Rents continue to rise in cities across the U.S., and Pittsburgh is no exception. Noting the escalating housing costs in walkable neighborhoods, Alex Shewczyk at Bike Pittsburgh looks at how transportation and housing policy can coordinate to make places more affordable.
We know from resources like the Center for Neighborhood Technology’s Housing+Transportation Index that transportation costs are a large household expense and closely tied to housing location. If you live somewhere with good options besides driving, you can save a lot. But these places are where housing costs are rising. To address the challenge of affordability, cities need to use both transportation strategies and housing strategies — and there’s a lot of overlap between the two, Shewczyk writes:
According to the Department of Housing and Urban Development’s Guidebook for Creating Connected Communities, typical households in auto-dependent neighborhoods spend about 25 percent of their income on transportation costs, but this number drops to 9 percent in neighborhoods that are more connected with a variety of mobility options.
Recently, the Obama Administration’s “toolkit” on housing development made local zoning and land-use regulations a national issue. The White House reports, “Significant barriers to new housing development can cause working families to be pushed out of the job markets with the best opportunities for them, or prevent them from moving to regions with higher — paying jobs and stronger career tracks. Excessive barriers to housing development result in increasing drag on national economic growth and exacerbate income inequality.”
The White House toolkit calls for the elimination of off-street parking requirements. Development parking costs can range from $10,000 per surface parking space to $60,000 per structured space, expenses that are incorporated at the start of a project and can slow the development and limit its affordability. Those costs are then passed onto tenants and shoppers through higher costs on rent, products and services. While Pittsburgh offers up to a 30 percent car parking swap for bike parking (a great start), more aggressive parking swaps for bike parking could provide a huge opportunity to save on development costs. A bike corral in space that previously accommodated one motorized vehicle, can accommodate approximately a dozen non-motorized vehicles, increasing the overall parking capacity. “By reducing parking and designing more connected, walkable developments, cities can reduce pollution, traffic congestion and improve economic development. Businesses that can be accessed without a car can see increased revenue, increased use of alternative modes of transportation, and improved health outcomes for residents,” the White House report said.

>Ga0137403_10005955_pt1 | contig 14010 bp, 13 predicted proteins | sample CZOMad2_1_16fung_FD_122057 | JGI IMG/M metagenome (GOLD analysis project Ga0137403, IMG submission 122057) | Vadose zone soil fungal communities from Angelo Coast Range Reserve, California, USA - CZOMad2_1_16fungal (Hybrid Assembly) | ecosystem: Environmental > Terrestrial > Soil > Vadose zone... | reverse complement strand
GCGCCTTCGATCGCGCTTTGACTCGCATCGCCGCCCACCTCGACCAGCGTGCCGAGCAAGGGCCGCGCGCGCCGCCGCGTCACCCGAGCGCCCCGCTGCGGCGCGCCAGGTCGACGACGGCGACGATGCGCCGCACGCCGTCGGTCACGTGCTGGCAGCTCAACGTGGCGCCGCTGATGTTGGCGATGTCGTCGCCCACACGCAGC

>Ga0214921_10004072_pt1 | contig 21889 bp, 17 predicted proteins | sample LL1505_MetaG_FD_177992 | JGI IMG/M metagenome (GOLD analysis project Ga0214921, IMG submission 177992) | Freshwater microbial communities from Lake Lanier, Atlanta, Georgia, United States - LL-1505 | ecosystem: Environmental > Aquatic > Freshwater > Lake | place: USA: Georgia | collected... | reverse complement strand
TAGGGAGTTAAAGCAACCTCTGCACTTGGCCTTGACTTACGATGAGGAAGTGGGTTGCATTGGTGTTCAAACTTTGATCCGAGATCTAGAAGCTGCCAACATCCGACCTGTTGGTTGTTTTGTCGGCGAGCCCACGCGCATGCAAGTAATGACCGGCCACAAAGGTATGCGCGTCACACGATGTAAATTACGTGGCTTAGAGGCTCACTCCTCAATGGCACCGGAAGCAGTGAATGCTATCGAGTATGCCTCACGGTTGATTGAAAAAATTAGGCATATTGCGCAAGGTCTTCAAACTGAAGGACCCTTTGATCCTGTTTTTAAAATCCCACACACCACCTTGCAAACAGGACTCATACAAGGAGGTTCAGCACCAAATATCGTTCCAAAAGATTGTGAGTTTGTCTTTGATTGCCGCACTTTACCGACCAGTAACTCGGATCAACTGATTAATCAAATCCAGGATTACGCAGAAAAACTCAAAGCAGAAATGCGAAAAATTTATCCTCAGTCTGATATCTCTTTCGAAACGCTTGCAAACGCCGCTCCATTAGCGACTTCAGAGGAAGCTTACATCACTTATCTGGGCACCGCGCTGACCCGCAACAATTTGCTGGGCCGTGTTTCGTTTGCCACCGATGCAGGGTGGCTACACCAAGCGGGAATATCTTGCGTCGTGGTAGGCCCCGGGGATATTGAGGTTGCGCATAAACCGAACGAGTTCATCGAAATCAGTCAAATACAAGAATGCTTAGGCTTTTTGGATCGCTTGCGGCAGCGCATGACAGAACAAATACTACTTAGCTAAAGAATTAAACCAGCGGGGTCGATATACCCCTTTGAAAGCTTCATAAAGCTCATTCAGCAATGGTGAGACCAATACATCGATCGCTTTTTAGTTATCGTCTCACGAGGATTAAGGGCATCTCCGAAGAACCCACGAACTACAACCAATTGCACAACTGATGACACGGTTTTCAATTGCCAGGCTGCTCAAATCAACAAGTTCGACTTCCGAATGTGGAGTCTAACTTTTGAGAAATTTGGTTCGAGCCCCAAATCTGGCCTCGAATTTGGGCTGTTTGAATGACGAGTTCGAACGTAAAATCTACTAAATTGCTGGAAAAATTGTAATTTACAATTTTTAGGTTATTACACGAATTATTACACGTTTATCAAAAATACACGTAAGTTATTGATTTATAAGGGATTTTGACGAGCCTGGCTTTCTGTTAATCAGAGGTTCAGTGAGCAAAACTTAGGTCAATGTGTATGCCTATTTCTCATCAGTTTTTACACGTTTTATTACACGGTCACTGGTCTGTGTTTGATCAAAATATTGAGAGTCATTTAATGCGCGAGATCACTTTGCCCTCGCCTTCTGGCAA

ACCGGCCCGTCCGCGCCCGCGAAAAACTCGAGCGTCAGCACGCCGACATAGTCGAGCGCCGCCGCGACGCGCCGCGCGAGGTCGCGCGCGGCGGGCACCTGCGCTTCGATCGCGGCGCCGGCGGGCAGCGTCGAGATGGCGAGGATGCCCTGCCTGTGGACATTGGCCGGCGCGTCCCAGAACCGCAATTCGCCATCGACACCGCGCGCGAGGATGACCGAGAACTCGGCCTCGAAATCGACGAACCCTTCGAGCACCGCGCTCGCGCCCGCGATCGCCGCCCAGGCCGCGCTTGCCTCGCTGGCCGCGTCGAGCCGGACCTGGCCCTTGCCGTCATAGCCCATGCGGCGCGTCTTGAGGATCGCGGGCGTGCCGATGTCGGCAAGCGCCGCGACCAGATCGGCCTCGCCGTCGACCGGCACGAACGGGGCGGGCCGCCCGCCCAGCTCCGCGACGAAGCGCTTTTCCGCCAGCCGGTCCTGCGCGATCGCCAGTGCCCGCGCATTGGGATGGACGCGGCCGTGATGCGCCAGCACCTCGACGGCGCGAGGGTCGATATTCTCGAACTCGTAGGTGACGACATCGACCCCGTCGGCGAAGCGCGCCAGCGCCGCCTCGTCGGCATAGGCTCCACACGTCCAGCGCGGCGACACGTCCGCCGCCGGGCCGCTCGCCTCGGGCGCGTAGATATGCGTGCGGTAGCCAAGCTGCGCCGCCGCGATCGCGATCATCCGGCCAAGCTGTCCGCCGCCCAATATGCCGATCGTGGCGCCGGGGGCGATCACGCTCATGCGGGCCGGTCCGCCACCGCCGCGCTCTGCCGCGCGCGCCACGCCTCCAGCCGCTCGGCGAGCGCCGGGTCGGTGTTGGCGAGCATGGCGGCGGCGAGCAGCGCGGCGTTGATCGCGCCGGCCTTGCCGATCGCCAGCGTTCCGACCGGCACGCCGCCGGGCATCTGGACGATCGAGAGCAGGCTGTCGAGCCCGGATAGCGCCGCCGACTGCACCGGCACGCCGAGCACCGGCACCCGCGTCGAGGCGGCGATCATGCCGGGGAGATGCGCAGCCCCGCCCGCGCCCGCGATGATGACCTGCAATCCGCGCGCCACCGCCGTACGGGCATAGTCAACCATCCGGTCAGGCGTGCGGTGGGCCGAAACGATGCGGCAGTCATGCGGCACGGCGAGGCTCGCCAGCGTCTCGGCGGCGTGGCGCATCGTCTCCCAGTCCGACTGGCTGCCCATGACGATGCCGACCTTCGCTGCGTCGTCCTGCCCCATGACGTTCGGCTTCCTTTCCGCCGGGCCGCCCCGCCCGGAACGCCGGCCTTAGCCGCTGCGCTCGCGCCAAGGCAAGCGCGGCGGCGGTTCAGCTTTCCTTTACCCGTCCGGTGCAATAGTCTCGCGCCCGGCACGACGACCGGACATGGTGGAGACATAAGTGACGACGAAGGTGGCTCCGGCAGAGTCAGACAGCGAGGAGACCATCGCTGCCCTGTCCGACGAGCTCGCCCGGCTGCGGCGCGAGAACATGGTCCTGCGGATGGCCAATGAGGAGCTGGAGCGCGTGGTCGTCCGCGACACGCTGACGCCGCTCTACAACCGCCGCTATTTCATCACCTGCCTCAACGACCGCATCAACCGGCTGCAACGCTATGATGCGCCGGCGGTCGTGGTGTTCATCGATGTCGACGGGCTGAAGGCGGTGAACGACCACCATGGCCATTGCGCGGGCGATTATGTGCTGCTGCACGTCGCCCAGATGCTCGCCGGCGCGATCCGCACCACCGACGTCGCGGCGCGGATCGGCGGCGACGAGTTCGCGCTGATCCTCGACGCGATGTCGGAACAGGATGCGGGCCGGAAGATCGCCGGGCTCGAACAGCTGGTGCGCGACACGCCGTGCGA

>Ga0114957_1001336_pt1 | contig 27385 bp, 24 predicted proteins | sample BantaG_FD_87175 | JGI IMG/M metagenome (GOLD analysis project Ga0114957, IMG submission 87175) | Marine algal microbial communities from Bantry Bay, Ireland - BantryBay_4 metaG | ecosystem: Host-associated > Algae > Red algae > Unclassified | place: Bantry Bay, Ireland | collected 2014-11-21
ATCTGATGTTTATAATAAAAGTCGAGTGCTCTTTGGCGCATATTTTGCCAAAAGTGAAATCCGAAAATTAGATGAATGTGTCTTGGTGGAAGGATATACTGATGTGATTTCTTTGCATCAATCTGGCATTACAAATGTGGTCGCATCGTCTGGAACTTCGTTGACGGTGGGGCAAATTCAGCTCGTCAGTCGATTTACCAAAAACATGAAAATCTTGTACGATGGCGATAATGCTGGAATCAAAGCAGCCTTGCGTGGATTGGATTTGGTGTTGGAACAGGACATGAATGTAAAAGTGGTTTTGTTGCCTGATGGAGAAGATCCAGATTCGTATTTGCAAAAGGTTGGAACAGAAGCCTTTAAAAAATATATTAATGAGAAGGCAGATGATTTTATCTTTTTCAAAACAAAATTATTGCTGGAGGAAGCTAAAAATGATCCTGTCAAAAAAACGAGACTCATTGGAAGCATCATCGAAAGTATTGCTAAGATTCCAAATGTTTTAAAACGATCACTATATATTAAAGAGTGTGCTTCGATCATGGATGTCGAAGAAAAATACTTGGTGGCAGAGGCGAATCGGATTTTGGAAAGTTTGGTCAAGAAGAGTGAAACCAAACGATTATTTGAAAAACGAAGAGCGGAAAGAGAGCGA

The influx of younger people and empty nesters moving to Pittsburgh has resulted in an increase in demand for housing in desirable locations. “Between 2000 and 2014, units renting for less than $500 decreased from 50.1 percent of the housing inventory to 18.6 percent, while units renting for $1,000 or more increased from 4.8 percent to 28.9 percent,” according to the Pittsburgh Housing Needs Assessment. These statistics illustrate a market shift in Pittsburgh from from a large pool of affordable rental housing to one with a much greater offering of market rate and even luxury apartments.
As our most connected neighborhoods see higher housing costs, Pittsburgh’s underserved are being pushed to places with less frequent transit service that often lack sidewalks or a bike lane network. Our policies should ensure that it’s not only the well off that have access to quality transit and safe opportunities to bike and walk.
Affordable transportation and affordable development together form the foundation of an affordable Pittsburgh. One is not possible without the other. PolicyLink, in partnership with Public Allies, Urban Innovation 21 released the study, Equitable Development: The Path to an All-In Pittsburgh, which explains, “In the face of these trends, urgent action is needed to steer growth and change in a new direction: toward one, “all-in” Pittsburgh. The evidence is clear that the benefits of new growth and development will not automatically trickle down to poor and working-class residents. Local leaders must implement a targeted, intentional strategy to ensure all can thrive in the new Pittsburgh.”
This piece first appeared in Streetsblog USA.